1. The Piano Teacher. Walter Benjamin said every document of civilization is also a document of barbarism. Michael Haneke's film is likewise dedicated to upending the comfortable equating of culture with civilization. Isabelle Huppert plays a terrifying pianist whose immersion in the likes of Schubert and Schumann is her main bulwark against madness. It's possible to see this film as an allegory of Nazism, but Huppert's performance keeps the film operating on a personal and tragic level, down to its final, shocking frames.As this list demonstrates, I have an affinity for rough-edged, political and risk-taking films, with qualities like polish and professionalism – important as they are – a little further down in priority. Still, 2002 saw many other films that were worthy, well-made and entertaining – just in a Best Picture Oscar kind of way:


Mostly Martha – FIn this German hankie-fest, Martina Gedeck plays a high-strung chef who finds herself in charge of her suddenly orphaned niece. Unfortunately, after a pitch-perfect 90 minutes, the film ends flatfootedly, with a maladroit, saccharine denouement.

The Two Towers – Although Spider-Man isn't bad, Peter Jackson's second Lord of the Rings installment is far and away the best of the year's blockbusters.

Life and Debt – Who knew that a lucid, fascinating and rabble-rousing film could be made about the International Monetary Fund?

Chicago – Renee Zellweger, Catherine Zeta-Jones and Richard Gere acquit themselves honorably in this creative, successful musical- theater-to-screen transfer. Then there's John C. Reilly's heart-rending number, "Mr. Cellophane," as he plays his second sad-sack husband role of the year. Opens Friday.

Secretary – A charming valentine to the liberating possibilities of S&M--and the year's best date movie.

Jackass: The Movie – The funniest, most anarchic "film" of the year. Wasabi, anyone?

Merci Pour le Chocolat – No knives for Isabelle Huppert this time around; only drugged chocolate in Claude Chabrol's latest excursion into bourgeois perversity.

Rabbit-Proof Fence – Director Philip Noyce directs this true story of three aboriginal girls legally kidnapped as part of an Australian government reeducation policy, and who subsequently escape into the outback. A worthy subject, told without too much fuss. Still, it's not as good as Noyce's other current effort, The Quiet American, a 2002 release which won't open locally until February.

About a Boy – Hugh Grant continues his career resurrection, and the Weitz brothers graduate from American Pie in this witty and gently sentimental adaptation of Nick Hornby's novel.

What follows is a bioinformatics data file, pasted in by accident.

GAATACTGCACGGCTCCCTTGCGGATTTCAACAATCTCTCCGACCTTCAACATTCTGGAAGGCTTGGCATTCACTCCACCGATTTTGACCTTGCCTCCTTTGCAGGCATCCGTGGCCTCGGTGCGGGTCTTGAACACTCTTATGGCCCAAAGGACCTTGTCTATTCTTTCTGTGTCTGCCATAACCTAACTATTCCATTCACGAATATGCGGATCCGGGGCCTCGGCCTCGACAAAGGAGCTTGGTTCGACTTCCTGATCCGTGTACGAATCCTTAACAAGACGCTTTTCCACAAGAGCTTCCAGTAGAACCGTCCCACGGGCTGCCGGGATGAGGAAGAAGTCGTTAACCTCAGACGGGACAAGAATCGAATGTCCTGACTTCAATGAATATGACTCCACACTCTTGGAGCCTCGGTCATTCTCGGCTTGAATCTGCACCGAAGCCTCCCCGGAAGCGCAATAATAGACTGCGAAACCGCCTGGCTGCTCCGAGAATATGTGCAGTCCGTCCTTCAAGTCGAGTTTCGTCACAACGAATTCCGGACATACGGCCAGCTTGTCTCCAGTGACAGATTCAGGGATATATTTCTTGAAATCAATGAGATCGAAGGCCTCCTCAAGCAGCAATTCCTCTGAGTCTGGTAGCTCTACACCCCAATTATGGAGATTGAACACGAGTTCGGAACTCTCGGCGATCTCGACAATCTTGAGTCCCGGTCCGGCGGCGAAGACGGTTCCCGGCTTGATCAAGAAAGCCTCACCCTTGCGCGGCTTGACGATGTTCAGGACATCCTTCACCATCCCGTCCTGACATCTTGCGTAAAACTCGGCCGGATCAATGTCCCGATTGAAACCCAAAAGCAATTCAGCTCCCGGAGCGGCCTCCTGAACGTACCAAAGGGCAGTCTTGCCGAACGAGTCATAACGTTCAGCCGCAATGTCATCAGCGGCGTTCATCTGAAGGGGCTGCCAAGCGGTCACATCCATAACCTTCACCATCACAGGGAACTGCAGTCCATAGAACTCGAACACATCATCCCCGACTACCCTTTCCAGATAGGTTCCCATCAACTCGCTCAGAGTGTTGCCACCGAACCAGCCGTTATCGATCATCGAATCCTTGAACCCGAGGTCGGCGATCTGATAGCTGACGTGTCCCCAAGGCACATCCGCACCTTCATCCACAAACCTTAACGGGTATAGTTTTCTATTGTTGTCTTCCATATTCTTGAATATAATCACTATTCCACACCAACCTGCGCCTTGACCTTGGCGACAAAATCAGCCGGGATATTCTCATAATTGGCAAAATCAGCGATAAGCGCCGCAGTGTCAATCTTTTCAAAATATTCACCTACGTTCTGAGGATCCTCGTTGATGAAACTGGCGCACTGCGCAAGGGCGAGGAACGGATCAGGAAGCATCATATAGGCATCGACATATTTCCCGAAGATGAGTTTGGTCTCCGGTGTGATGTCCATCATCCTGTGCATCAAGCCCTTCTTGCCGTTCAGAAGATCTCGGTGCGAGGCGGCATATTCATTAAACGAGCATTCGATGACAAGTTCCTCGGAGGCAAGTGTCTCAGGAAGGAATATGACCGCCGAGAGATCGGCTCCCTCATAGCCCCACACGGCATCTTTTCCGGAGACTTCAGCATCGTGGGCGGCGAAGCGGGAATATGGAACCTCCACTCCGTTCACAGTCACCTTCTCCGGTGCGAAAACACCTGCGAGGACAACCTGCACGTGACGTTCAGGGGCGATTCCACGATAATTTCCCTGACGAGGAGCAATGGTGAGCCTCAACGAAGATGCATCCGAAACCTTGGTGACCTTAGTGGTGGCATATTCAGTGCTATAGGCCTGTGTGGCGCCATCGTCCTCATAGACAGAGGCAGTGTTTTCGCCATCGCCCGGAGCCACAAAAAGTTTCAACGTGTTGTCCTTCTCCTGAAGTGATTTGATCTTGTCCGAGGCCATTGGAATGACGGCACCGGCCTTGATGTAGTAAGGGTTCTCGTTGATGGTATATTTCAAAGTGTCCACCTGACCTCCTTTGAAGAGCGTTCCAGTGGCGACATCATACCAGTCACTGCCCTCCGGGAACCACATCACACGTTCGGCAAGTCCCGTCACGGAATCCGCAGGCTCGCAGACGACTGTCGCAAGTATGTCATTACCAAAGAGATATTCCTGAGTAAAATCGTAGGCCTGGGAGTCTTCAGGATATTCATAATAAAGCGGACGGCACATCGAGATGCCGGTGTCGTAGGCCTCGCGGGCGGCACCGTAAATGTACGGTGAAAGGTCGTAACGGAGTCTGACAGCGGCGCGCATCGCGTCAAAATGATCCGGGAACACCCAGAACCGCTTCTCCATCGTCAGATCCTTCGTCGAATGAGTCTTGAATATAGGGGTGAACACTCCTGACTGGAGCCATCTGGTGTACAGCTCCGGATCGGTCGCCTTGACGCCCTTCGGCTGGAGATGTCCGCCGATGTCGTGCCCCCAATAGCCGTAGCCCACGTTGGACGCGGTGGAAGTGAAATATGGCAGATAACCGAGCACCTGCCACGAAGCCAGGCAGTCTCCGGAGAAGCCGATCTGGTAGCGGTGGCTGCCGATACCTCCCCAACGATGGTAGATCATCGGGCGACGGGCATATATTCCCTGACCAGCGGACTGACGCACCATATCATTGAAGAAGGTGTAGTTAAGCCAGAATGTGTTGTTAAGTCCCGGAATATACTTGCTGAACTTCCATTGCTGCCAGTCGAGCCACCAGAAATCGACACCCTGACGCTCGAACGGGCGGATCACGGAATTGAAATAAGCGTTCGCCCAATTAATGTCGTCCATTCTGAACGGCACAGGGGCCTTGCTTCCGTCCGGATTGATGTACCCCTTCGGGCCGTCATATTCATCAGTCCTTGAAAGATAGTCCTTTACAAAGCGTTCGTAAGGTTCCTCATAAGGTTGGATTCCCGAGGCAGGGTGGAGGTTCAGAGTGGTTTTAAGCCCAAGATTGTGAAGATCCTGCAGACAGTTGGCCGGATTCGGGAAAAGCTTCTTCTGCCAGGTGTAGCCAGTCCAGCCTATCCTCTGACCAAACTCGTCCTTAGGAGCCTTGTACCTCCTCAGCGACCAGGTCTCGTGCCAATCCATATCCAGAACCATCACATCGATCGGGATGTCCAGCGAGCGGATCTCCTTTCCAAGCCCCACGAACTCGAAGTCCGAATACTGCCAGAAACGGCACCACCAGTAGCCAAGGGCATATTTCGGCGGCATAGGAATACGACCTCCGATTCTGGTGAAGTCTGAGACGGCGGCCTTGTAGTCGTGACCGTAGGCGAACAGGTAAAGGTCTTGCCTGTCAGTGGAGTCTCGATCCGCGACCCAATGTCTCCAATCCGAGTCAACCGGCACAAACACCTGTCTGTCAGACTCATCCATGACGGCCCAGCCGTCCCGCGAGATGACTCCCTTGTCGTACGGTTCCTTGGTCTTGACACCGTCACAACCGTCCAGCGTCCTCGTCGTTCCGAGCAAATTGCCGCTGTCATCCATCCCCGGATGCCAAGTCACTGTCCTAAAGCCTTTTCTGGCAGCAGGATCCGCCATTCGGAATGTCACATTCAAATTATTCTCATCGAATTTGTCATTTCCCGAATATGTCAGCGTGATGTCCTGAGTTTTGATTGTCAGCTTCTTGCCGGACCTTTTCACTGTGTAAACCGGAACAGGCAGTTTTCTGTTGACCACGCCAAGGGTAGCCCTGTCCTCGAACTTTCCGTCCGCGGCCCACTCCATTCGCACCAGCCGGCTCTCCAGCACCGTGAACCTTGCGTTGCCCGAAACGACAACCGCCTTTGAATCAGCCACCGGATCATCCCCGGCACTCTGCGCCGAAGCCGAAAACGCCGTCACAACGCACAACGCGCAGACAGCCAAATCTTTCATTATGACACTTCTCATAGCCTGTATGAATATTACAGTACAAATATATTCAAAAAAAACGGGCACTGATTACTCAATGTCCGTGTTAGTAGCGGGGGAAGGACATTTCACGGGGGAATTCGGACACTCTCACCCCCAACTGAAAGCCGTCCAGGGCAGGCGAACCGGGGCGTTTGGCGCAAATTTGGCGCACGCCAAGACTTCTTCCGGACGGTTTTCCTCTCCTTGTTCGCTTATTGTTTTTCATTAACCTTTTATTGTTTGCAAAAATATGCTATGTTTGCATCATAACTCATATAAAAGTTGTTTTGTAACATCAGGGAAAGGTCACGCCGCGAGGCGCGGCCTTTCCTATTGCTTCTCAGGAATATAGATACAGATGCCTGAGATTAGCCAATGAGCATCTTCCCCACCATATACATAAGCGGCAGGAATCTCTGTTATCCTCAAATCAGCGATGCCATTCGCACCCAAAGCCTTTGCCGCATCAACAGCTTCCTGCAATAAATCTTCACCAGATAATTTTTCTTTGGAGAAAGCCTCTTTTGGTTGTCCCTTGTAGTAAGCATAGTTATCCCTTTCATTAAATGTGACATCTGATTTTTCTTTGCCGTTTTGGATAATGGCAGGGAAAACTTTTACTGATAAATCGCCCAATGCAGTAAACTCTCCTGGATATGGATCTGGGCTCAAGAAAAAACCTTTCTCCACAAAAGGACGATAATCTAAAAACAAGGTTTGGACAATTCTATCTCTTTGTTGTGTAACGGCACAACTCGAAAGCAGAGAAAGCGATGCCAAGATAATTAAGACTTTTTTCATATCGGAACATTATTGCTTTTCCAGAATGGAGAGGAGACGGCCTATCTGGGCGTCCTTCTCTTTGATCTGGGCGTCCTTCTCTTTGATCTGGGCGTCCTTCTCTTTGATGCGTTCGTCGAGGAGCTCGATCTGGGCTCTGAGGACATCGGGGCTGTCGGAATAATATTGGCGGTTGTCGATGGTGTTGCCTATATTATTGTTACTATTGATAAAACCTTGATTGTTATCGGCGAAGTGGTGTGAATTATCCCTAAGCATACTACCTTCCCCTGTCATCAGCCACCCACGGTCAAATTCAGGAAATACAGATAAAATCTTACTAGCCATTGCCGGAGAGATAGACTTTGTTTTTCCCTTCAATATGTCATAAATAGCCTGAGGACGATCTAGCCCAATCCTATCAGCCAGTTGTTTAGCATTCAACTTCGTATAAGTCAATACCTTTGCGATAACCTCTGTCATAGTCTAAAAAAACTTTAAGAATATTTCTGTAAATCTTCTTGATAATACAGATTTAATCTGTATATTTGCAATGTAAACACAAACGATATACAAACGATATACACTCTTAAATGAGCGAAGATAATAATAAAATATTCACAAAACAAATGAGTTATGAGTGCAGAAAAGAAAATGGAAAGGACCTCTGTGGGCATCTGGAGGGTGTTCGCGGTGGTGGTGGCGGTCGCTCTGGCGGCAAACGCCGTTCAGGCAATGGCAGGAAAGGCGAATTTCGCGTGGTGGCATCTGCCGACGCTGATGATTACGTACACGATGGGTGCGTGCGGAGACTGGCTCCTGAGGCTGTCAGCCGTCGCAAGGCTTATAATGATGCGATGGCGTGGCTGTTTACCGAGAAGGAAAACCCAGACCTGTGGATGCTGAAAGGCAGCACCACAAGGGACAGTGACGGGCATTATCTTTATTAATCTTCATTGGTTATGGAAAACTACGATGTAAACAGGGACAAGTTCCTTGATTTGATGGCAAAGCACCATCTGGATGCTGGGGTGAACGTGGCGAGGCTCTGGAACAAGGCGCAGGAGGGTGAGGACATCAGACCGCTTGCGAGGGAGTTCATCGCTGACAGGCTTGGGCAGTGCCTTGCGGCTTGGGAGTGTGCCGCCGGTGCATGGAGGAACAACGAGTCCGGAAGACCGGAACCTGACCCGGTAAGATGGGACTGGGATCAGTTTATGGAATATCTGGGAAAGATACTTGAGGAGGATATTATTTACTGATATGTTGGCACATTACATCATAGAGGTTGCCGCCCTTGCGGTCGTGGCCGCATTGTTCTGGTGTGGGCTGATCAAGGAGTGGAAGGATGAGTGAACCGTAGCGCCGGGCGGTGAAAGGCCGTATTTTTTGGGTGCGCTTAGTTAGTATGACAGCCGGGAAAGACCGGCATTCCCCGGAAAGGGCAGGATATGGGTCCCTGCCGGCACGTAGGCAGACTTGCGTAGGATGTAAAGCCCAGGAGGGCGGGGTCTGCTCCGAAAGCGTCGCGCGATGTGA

The Hours – A little too solemn and literary, but it's a marvelous vehicle for Meryl Streep, Julianne Moore and Nicole Kidman (aided by a powerful supporting effort from her prosthetic nose). But who let Jeff Daniels, "Dumber" himself, into this one? In an additional attraction, John C. Reilly offers up sad-sack husband No. 3.

Lantana – Anthony LaPaglia heads up a strong ensemble cast in this Australian murder mystery that keeps us guessing right up to the end. Along the way is a sensitive exploration of loss, regret and middle-age.

No Man's Land – Danis Tanovic's Balkan satire starts out as a brilliantly comic thriller about three men, two guns and a bomb. However, this farcical anti-war film soon encounters the difficulty of lampooning an already preposterous, and heartless, real world. A fine film nonetheless.

Bloody Sunday – Peter Greengrass's neo-realist take on the 1972 massacre in Derry, Northern Ireland was an outstanding technical achievement, and a horrifying depiction of a peace movement's collapse.While it's always fun to pick out the most rotten apples in the barrel, it's also a bit like shooting fish. In the same barrel. While Eddie Murphy's turkey trifecta (Showtime, The Adventures of Pluto Nash and I Spy) was remarkable, it still didn't make our list of the year's most disappointing would-be masterpieces--several of which have ended up on ten-best lists elsewhere:


Punch-Drunk Love – Adam Sandler destroys some inanimate objects, and Emily Watson fixes an adoring gaze in P.T. Anderson's latest effort, about zilch.

Full Frontal – Give Steven Soderbergh a video camera and 18 days with top talent, and what does he produce? An unfunny, derivative film about self-loathing Los Angelenos.

Adaptation – Actually, this new film from the Being John Malkovich crew is breathtakingly brilliant for an hour. Then comes the cynical, infuriating third act, in which the filmmakers trash their beautiful soufflé.

About Schmidt – Jack Nicholson is charismatic as always, but this latest film from Election director Alexander Payne is a relentless assault on middle-American stupidity, with none of the empathy or insight of The Good Girl.

Road to Perdition – The sophomore effort of American Beauty director Sam Mendes is a phony-baloney gangster flick with a plot hinging on the homicidal idiocy of a minor character.

Gangs of New York – Martin Scorsese waited twenty-five years to turn rich Civil War-era material into an overblown revenge film. Elaborate sets and top-drawer screenwriters can't levitate a film burdened by the dead weight of a listless Leo DiCaprio.

Far From Heaven – Todd Haynes' overpraised film certainly has some entertainment value. But cut through those carefully placed leaves and the blather about Douglas Sirk, and what's left is a frequently stilted, academic and obvious film which begs to remind us that, in the '50s, interracial romance was discouraged and homosexuality was poorly understood.


There were a number of excellent performances, but since most of the names are so familiar, my pick would be Maggie Gyllenhaal for Secretary, although Martina Gedeck's turn in Mostly Martha also deserves recognition as does Madame Huppert's in The Piano Teacher. However, this is probably Julianne Moore's year, for her excellent (but quiveringly similar) performances in Far From Heaven and The Hours.


Although props are due to Nicolas Cage for his dual roles in Adaptation, my vote would go to Michael Caine for his work as an over-the-hill, lovelorn journalist in the forthcoming film The Quiet American. EndBlock